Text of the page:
With the oil market in crisis back in 2016, Saudi rulers took to cutting subsidies, imposing taxes, laying off swaths of government employees, and putting public assets on the market, including privatizing parts of state oil giant, Aramco. But the transition to a more balanced economy is proving to be a challenge. The problem with Saudi oil is that it’s an addiction, and as with any addiction, it’s hard to create substitutes.

The Kingdom’s entire economy is built on a platform of massive state employment and reliance on low-wage foreign labor. In addition to Saudi’s public sector being funded by income from natural reserves, the nation’s wealth is expended generously on the military and across the region to maintain stability and undo uprisings.

As Lori Plotkin Boghardt, a Washington Institute Fellow explains: “Oil income has been like the superglue between the Saudi government and Saudi citizens […] With this glue beginning to melt away, it opens up a whole situation that […] they’ve never been in before.”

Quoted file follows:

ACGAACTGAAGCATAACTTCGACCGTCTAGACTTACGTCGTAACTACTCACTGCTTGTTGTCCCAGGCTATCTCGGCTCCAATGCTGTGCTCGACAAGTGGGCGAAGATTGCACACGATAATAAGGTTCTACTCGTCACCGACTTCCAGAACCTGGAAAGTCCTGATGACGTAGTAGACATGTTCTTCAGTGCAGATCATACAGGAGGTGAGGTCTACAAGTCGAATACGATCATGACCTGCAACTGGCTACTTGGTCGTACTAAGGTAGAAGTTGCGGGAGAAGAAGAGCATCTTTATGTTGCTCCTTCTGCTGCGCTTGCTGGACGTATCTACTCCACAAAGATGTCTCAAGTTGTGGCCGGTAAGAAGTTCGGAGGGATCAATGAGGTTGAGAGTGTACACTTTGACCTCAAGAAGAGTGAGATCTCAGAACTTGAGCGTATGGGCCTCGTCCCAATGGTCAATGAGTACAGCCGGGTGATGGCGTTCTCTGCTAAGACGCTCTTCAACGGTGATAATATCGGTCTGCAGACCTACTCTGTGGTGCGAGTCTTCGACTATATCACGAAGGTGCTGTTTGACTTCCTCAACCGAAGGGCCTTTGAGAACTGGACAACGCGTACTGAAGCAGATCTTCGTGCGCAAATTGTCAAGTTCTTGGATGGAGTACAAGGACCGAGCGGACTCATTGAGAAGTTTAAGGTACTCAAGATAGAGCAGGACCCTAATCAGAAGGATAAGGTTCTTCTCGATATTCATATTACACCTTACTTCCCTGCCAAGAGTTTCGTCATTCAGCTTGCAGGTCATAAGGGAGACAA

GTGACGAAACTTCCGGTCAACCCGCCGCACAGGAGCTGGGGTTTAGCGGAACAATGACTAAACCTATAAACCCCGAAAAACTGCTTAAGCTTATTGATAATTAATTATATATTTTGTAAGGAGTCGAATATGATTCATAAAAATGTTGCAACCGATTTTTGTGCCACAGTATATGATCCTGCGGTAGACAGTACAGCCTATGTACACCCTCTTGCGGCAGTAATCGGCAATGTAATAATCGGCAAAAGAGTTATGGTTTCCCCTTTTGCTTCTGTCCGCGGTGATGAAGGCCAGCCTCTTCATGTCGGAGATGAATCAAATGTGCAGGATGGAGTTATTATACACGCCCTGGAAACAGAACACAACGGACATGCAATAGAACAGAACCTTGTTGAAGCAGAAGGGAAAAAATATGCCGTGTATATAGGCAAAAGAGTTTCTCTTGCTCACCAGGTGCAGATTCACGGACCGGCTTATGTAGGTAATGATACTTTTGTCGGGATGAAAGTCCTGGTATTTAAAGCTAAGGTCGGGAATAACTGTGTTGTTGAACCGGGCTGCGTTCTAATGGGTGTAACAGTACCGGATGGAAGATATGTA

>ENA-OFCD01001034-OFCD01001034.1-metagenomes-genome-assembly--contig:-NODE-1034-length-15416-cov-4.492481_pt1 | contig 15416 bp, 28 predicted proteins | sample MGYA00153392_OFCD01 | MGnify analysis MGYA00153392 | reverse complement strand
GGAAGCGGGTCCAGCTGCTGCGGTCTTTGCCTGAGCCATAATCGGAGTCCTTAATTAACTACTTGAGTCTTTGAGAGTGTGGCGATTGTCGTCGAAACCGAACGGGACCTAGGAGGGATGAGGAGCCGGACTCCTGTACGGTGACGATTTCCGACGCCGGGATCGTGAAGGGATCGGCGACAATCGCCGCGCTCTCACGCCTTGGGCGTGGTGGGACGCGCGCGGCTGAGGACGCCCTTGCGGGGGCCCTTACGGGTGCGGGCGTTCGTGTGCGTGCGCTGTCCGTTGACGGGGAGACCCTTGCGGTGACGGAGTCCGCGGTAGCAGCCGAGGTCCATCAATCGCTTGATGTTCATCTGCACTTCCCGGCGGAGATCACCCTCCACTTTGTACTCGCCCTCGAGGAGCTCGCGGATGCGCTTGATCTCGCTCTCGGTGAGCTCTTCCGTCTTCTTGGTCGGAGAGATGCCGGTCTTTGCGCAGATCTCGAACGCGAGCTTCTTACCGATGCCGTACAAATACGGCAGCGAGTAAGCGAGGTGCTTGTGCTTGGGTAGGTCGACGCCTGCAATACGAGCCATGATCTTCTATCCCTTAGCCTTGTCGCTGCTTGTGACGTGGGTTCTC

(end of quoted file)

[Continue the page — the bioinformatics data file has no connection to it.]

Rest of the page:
Tampering with this adhesive presents a huge challenge for the Prince in his attempt to pull Saudi Arabia into a new age of radical economic reform and openness, because it creates a new social contract for Saudi citizens raised in a culture of ‘cradle-to-grave benefits’.

Another challenge with Saudi lies in its demographics. More than 60% of the Saudi population is under the age of 30, and many are unemployed and increasingly aggrieved by a social regime that imposes strict religious restrictions.

Like many of their Arab counterparts, young Saudis are no exceptions in taking their plight and frustrations to social media platforms. Unemployment found its Twitter hashtag when a Saudi doctor posted a video of himself burning his degree, prompting the #BurnYourDegree campaign. Compounding the situation are the hundreds of thousands of Saudis who return home to disillusionment after having spent years living in the West pursuing higher education. In the past, discontent could be subdued through the ‘cash-for-loyalty’ social contract where benefits and subsidies created an incentive to keep silent. However, there is circulating fear regarding the full consequence of Salman’s approach to scaling back on benefits and loyalties, which has mediated generations of Saudis and their state.

One difference between Saudi society and that of Egypt and Tunisia, and which became apparent during the Arab Spring, is that public displays of anger, street protest and social unrest are not tolerated. Most Saudis accept that “reforms are granted by the King, not won through agitation, organization and direct action”. But rather than wait for societal issues to be dealt with one by one, economic reforms are the platform for societal restructuring, which is not only implicit, but necessary.